BELLE FOURCHE — Butte County State’s Attorney Cassie Wendt presented to the Butte County Commission during its March 21 meeting, delineating to the commission the county’s rise in Indian Child Welfare Act (ICWA) cases and the added expense the county has shouldered in recent months.
The ICWA is a federal law that seeks to keep American Indian children with American Indian families. Congress passed ICWA in 1978 in response to the alarmingly high number of American Indian children being removed from their homes by both public and private agencies.
“In a child abuse case where there is a connection to an Indian tribe … ICWA says that we should give all consideration to the child’s culture, heritage, and their tribe,” Wendt said.
Wendt told the commission, in an effort to remain compliant with the federal regulations, her office contracts a professional who performs an investigation into how the state’s attorney’s office handled the case and testifies to his/her findings.
The expert, Wendt said, is tasked with verifying that the department followed through with contacting the tribe; that the tribe had the right to intervene and didn’t; that all the cultural necessities that were available have been looked at; and that there is no tribal placements available.
“So, I have to have somebody take the stand and say, ‘I’m an expert in the Cheyenne River Sioux Tribe (for example), and I understand the child-rearing process as a Native American, and here’s what they are,’” Wendt told the commission. “And then to have that individual explain that they’ve reviewed everything that the department has done; that they agree with everything that the department has done; and that they agree with the placement. And then they talk about the termination of parental rights — if that is what we’re doing — and how we have complied with the ICWA in the actions that we’ve taken thus far.”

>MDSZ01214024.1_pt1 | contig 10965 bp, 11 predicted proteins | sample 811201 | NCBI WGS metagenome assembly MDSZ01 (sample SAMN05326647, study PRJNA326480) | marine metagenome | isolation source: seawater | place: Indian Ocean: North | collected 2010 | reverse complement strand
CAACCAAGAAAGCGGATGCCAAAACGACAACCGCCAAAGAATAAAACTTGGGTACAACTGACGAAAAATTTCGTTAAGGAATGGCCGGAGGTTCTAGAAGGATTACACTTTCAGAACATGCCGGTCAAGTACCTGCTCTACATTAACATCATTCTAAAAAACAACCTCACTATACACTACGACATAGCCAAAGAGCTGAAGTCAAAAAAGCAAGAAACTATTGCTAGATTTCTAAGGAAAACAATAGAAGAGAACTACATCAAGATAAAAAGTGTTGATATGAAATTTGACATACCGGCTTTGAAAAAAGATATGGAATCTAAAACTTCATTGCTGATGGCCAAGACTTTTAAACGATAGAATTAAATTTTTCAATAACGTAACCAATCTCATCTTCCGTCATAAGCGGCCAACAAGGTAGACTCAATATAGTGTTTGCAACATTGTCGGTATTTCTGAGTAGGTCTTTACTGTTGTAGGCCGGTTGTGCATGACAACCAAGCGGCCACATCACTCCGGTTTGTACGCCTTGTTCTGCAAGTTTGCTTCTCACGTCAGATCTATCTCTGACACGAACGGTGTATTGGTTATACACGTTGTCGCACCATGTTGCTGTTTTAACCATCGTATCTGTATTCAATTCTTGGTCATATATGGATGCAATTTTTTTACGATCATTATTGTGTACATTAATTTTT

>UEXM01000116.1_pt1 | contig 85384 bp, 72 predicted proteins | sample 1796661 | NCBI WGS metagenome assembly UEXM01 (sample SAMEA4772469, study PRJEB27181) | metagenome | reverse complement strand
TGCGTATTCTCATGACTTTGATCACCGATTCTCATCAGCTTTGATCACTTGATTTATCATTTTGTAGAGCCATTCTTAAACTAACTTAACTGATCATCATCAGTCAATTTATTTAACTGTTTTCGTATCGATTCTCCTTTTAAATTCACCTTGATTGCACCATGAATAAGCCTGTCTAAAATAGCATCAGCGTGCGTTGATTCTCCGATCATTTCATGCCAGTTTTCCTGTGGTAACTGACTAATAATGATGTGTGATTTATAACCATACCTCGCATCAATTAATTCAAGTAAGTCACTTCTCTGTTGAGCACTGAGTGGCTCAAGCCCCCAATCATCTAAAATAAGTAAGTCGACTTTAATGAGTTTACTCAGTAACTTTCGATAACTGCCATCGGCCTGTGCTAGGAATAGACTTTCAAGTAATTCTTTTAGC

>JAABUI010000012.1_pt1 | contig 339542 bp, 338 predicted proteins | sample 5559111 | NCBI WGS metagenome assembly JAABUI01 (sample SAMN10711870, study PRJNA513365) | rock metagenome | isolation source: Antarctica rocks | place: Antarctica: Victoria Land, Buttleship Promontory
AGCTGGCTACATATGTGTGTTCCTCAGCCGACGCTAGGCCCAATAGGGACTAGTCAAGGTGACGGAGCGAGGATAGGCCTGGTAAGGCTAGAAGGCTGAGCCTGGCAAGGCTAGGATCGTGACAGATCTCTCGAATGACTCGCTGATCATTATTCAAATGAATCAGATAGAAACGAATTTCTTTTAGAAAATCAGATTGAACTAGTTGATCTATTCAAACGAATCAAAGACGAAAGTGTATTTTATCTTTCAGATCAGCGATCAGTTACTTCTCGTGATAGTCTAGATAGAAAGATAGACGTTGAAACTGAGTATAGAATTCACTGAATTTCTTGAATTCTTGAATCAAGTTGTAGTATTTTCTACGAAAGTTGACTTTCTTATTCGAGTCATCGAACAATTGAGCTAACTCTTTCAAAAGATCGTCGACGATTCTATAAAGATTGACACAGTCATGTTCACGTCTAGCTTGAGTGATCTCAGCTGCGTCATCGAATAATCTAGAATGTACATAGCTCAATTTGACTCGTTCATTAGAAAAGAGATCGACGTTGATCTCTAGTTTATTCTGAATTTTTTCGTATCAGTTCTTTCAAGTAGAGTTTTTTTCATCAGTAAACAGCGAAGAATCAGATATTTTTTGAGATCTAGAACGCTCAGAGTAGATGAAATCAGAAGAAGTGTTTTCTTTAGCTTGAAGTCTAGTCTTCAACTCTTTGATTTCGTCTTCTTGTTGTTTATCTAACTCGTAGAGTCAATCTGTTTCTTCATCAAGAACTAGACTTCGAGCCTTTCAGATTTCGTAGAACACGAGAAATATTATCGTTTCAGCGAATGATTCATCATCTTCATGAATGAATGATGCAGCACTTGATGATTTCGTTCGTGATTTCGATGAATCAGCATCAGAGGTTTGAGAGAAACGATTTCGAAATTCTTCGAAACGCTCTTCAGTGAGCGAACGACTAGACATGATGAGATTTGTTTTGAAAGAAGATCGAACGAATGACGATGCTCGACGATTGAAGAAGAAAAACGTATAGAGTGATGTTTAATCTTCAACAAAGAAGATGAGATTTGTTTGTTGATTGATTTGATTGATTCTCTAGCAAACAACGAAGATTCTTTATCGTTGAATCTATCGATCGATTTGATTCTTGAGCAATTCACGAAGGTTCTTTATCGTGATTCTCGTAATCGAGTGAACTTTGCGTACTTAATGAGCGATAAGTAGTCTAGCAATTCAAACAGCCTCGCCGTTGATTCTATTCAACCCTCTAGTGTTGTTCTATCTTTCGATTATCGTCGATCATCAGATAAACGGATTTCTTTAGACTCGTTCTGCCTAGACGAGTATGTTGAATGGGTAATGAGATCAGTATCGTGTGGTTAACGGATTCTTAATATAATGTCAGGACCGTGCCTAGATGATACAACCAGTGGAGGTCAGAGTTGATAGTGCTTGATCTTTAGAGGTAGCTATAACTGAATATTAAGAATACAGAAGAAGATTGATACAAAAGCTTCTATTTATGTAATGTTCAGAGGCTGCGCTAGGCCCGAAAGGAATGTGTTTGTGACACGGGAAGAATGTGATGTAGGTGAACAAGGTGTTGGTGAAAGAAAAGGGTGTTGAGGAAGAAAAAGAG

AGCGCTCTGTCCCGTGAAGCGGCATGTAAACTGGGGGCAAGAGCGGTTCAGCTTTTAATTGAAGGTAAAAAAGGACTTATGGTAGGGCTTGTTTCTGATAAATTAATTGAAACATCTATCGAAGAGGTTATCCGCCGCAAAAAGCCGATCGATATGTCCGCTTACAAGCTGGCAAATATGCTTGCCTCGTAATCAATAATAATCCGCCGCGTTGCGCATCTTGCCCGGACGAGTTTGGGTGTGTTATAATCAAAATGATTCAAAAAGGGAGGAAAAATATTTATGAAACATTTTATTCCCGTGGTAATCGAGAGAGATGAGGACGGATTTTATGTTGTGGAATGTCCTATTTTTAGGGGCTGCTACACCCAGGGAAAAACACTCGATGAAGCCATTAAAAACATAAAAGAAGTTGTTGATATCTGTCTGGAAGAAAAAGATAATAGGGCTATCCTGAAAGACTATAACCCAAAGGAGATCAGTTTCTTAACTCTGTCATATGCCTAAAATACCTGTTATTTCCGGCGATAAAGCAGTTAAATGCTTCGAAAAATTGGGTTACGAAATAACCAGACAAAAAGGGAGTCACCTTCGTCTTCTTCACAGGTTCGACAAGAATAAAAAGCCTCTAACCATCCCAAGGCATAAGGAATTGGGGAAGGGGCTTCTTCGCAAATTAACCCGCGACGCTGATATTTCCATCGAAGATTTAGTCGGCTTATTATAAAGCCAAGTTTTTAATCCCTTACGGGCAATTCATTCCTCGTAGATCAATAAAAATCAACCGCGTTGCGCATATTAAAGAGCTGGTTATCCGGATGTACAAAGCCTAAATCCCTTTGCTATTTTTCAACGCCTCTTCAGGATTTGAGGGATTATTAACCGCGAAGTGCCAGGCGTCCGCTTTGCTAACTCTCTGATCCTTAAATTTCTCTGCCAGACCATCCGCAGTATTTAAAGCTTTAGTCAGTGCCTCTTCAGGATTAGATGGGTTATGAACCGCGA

She further explained that in any case involving an American Indian child, this review and testifying process is required to remain compliant with the federal regulations. Wendt said that prior to 2017, three such cases have been processed in the four years that she has worked for the office. However, since the beginning of this year, she has worked and required the services of the expert three times. In each case, the expert services cost the county $1,500.
“When you’re talking about an expert, the number one consideration is, ‘Let’s not leave any holes and have to do this again in six months’ — so you do it, and you do it right,” Wendt said.
To read all of today's stories, Click here or call 642-2761 to subscribe to our e-edition or home delivery.